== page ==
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Asia300

Southeast Asian medical services providers eye China market

Companies vie to meet growing demand from wealthy Chinese, foreign companies

People do their morning exercises at the Bund in Shanghai. Many Southeast Asian medical service operators are opening hospitals in the city.   © Reuters

SINGAPORE -- Southeast Asian medical services providers are turning their sights toward China, with the aim of attracting the growing medical demands of wealthy Chinese as the population ages and more foreign companies expand their businesses in the country.

In late November, Fullerton Health, a Singapore-based provider of corporate medical services, announced that it had raised more than 800 million yuan ($122.9 million) from Ping An Capital, the core equity investment platform of Ping An Insurance (Group). Ping An Capital and its related parties became the second-largest shareholder with the investment. Fullerton plans to open 100 clinics in Beijing, Shanghai and other big cities in mainland China.

Fullerton's move is only the latest example of Southeast Asian medical service providers trying to penetrate the Chinese market. Indonesia's Lippo Group, Singapore's Raffles Medical Group and Malaysia's IHH Healthcare are all attempting to capitalize on the growing Chinese demand.

Fullerton Health's clinic in Singapore. The company plans to open 100 clinics in Beijing, Shanghai and other big cities in mainland China.

U.S. research company Frost & Sullivan predicts that the medical services market for Chinese companies will expand to $21.1 billion by 2020, up from $5.7 billion in 2010.

Fullerton operates more than 190 clinics in Singapore, Malaysia, Indonesia, Australia and Hong Kong, providing medical checkups and other services for employees of 25,000 client businesses, including large European and U.S. companies.

"With the deepening of China's healthcare reform, there is no better time for Fullerton to expand into the Chinese market," said Michael Tan, co-founder and Group CEO of Fullerton Health.

Fullerton is targeting medical demand of both representatives of foreign companies and employees at Chinese companies.

The company has recently been expanding its overseas operations. In December, it announced that it had entered into agreements to acquire a 60% stake in the Intellicare Group, one of the leading managed-care providers in the Philippines.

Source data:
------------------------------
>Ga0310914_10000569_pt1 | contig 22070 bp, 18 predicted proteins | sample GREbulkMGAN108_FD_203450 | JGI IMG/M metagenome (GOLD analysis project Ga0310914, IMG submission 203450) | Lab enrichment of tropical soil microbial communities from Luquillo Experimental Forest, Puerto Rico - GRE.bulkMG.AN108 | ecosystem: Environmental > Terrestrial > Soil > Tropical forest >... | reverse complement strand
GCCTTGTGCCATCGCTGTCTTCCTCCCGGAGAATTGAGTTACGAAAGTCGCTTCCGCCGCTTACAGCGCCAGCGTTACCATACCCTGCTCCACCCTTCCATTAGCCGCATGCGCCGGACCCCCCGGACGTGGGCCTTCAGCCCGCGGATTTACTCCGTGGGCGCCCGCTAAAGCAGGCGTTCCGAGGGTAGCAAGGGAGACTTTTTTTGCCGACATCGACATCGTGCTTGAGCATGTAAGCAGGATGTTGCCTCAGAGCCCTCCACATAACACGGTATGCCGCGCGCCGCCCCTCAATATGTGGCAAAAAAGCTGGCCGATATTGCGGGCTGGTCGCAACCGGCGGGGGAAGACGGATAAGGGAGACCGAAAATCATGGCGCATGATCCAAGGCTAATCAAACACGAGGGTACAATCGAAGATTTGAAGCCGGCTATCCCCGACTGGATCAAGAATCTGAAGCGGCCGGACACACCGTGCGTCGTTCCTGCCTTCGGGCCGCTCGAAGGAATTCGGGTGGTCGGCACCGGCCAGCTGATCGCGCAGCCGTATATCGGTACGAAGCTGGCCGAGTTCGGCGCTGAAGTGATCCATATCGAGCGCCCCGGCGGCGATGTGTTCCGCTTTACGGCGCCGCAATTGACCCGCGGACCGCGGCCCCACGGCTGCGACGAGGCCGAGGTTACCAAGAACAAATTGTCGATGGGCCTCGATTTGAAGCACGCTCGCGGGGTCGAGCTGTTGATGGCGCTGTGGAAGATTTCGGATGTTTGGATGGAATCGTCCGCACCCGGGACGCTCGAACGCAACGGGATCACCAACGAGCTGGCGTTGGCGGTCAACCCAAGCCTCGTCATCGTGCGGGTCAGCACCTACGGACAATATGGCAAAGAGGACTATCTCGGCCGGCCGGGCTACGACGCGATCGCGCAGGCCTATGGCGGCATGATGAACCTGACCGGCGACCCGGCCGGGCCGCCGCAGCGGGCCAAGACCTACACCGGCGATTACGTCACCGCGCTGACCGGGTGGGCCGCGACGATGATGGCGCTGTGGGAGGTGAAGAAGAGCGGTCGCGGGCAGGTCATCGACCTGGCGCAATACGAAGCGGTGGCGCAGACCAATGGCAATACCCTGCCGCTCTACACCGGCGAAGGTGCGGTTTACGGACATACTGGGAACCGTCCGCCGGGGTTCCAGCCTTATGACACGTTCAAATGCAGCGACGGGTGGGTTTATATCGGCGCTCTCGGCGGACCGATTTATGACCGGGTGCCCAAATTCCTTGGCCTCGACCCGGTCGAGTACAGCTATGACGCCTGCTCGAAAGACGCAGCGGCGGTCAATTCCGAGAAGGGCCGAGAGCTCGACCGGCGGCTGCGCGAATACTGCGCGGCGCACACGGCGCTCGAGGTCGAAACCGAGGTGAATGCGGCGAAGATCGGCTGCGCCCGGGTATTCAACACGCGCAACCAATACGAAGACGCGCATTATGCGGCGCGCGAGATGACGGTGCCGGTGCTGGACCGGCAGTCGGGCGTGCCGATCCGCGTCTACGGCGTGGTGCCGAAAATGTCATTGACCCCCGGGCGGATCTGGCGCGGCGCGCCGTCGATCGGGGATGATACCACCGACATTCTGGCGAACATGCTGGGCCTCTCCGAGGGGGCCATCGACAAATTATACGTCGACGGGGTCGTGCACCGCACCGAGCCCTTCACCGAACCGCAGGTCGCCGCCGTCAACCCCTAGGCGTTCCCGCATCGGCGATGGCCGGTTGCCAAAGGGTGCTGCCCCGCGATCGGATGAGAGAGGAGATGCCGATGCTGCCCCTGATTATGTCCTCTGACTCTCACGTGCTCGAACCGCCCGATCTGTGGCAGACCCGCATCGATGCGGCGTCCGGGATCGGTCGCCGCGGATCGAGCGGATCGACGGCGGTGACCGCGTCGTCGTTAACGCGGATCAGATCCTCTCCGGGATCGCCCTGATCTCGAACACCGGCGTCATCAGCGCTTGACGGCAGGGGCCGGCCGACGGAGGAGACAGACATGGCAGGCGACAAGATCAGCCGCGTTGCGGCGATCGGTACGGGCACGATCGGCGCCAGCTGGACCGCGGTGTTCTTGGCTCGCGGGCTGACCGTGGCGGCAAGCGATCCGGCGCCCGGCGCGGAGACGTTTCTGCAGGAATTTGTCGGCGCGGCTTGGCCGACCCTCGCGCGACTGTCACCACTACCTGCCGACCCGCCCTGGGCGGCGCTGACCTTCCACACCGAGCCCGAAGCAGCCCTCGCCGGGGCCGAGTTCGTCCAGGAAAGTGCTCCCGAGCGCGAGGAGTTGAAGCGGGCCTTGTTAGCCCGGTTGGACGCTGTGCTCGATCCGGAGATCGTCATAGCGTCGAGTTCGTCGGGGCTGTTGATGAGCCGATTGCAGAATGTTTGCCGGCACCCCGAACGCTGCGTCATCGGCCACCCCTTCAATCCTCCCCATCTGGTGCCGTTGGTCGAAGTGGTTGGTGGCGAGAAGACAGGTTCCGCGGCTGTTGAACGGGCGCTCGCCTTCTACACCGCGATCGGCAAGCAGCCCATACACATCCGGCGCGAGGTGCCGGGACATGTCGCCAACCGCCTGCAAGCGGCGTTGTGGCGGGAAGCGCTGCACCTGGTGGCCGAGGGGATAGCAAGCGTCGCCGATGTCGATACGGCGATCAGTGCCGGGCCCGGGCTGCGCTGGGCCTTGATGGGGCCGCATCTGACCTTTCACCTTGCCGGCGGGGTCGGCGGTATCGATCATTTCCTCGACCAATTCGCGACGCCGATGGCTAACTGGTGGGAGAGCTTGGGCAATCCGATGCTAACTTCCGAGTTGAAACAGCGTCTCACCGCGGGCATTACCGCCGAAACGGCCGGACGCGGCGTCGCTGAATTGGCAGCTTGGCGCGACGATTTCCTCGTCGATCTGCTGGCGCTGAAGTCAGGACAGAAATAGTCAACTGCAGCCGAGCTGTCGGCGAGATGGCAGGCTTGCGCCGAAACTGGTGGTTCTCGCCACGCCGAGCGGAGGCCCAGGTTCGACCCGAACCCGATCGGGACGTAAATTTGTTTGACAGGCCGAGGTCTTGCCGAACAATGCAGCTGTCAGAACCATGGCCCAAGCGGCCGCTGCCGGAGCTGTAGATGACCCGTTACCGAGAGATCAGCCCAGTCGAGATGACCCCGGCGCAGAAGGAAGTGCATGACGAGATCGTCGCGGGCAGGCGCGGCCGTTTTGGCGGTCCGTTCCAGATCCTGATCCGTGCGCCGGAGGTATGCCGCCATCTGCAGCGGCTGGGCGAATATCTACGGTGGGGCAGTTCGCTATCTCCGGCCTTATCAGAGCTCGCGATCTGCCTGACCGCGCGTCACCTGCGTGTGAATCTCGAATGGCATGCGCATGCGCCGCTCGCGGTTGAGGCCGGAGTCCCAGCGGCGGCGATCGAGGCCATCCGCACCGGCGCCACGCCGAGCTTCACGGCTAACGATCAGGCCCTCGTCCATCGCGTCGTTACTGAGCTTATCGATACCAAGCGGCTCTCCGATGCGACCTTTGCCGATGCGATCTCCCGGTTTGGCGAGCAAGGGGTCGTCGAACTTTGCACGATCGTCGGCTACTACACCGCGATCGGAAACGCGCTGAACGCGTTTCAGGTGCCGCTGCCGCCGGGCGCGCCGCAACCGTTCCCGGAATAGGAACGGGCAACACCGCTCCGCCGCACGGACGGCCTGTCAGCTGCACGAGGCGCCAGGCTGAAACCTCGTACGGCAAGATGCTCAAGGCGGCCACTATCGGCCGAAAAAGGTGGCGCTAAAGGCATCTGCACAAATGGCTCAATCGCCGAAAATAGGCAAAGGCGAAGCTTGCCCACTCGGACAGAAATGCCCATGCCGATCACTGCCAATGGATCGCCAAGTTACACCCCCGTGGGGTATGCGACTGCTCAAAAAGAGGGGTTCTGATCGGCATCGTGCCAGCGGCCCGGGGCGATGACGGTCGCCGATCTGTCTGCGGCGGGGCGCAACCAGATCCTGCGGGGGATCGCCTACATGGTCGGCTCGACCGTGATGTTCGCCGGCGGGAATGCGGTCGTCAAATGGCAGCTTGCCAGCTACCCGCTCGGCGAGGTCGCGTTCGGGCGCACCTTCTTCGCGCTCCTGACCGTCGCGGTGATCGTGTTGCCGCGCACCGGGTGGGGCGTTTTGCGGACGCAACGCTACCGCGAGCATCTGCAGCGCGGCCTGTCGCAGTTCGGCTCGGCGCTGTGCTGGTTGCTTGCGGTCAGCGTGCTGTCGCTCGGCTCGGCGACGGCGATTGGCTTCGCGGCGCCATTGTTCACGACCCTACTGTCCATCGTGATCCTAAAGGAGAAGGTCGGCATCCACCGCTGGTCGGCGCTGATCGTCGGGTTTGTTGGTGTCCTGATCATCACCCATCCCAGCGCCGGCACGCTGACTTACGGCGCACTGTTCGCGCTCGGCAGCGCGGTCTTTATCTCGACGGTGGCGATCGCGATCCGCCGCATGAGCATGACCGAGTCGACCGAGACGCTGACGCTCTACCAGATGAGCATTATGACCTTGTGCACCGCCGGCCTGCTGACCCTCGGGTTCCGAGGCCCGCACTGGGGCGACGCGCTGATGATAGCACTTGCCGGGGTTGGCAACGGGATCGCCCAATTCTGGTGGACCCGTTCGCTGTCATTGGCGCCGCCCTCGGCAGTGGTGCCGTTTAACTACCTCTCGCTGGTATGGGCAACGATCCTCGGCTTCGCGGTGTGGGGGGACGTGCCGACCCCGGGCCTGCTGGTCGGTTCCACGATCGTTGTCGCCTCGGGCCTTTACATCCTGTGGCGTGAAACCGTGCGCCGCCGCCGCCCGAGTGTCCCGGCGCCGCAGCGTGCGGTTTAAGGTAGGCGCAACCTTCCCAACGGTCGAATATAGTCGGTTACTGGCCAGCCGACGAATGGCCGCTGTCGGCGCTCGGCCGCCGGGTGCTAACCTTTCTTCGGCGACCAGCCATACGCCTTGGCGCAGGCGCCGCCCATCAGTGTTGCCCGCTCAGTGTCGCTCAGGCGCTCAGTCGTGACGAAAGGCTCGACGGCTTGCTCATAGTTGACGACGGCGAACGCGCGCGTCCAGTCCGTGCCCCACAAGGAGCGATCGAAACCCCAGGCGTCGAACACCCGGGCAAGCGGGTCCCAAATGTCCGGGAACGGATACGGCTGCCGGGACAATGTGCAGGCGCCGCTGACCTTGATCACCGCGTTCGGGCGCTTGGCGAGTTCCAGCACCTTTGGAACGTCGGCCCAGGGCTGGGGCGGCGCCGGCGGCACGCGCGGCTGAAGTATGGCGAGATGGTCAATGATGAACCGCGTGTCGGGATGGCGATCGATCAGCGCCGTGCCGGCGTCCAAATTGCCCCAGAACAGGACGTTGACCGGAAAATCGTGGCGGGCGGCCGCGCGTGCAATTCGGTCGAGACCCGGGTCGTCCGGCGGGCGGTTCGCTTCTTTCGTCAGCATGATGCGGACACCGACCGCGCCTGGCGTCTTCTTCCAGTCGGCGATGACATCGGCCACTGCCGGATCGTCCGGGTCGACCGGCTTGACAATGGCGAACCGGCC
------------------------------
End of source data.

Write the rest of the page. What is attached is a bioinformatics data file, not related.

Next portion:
A hospital run by Indonesia's Lippo Group in Jakarta. The company is now aiming for a major expansion in mainland China.   © Reuters

Meanwhile, Indonesian conglomerate Lippo Group, the largest hospital operator in its home market, has partnered with China Merchants Group to co-operate CMG's roughly 100 hospitals in China. Mochtar Riady, founder and chairman of Lippo, told the The Nikkei in an interview that he plans to invest about $1 billion into rebuilding the old and deteriorating hospitals into high-rise structures that also host other commercial facilities.

Many Chinese state-owned enterprises "have hospitals, but they don't have the knowledge to manage them, and they are losing money," Riady said. Lippo will change the mindset of those facilities into a "private business" model, he added.

Raffles Medical Group's hospital in Chongqing is due for completion in the second half of 2018.

Singapore-based Raffles Medical Group plans to open large hospitals in Shanghai and Chongqing in the coming two years, following clinics it has previously opened in Shanghai, Beijing, Nanjing and Dalian. A new hospital in Chongqing plans to have 700 beds and a staff of 1,000.

Raffles Medical Group has also expanded its medical facilities in Japan, Vietnam and Cambodia.

Malaysia's IHH Healthcare, Asia's largest hospital operator by market value, has been ramping up its expansion into China. It is currently building a 450-bed hospital in Shanghai, as part of an 8 billion yuan ($1.2 billion) pipeline of hospital projects in Greater China, according to the company. It aims to open a hospital in Chengdu this year and one in Nanjing in 2019.

Many Chinese travelers visit Southeast Asia to receive medical services. According to a survey by Ctrip, China's largest online travel agency, Japan topped the list of popular destinations for medical tourism among Chinese in 2016, while Singapore, Malaysia and Thailand were among those destinations in the top 10.

The Chinese are becoming increasingly familiar with Southeast Asian medical services providers such as Fullerton, Raffles and IHH, thus creating an opportunity for these operators to capture further demand by providing services locally.

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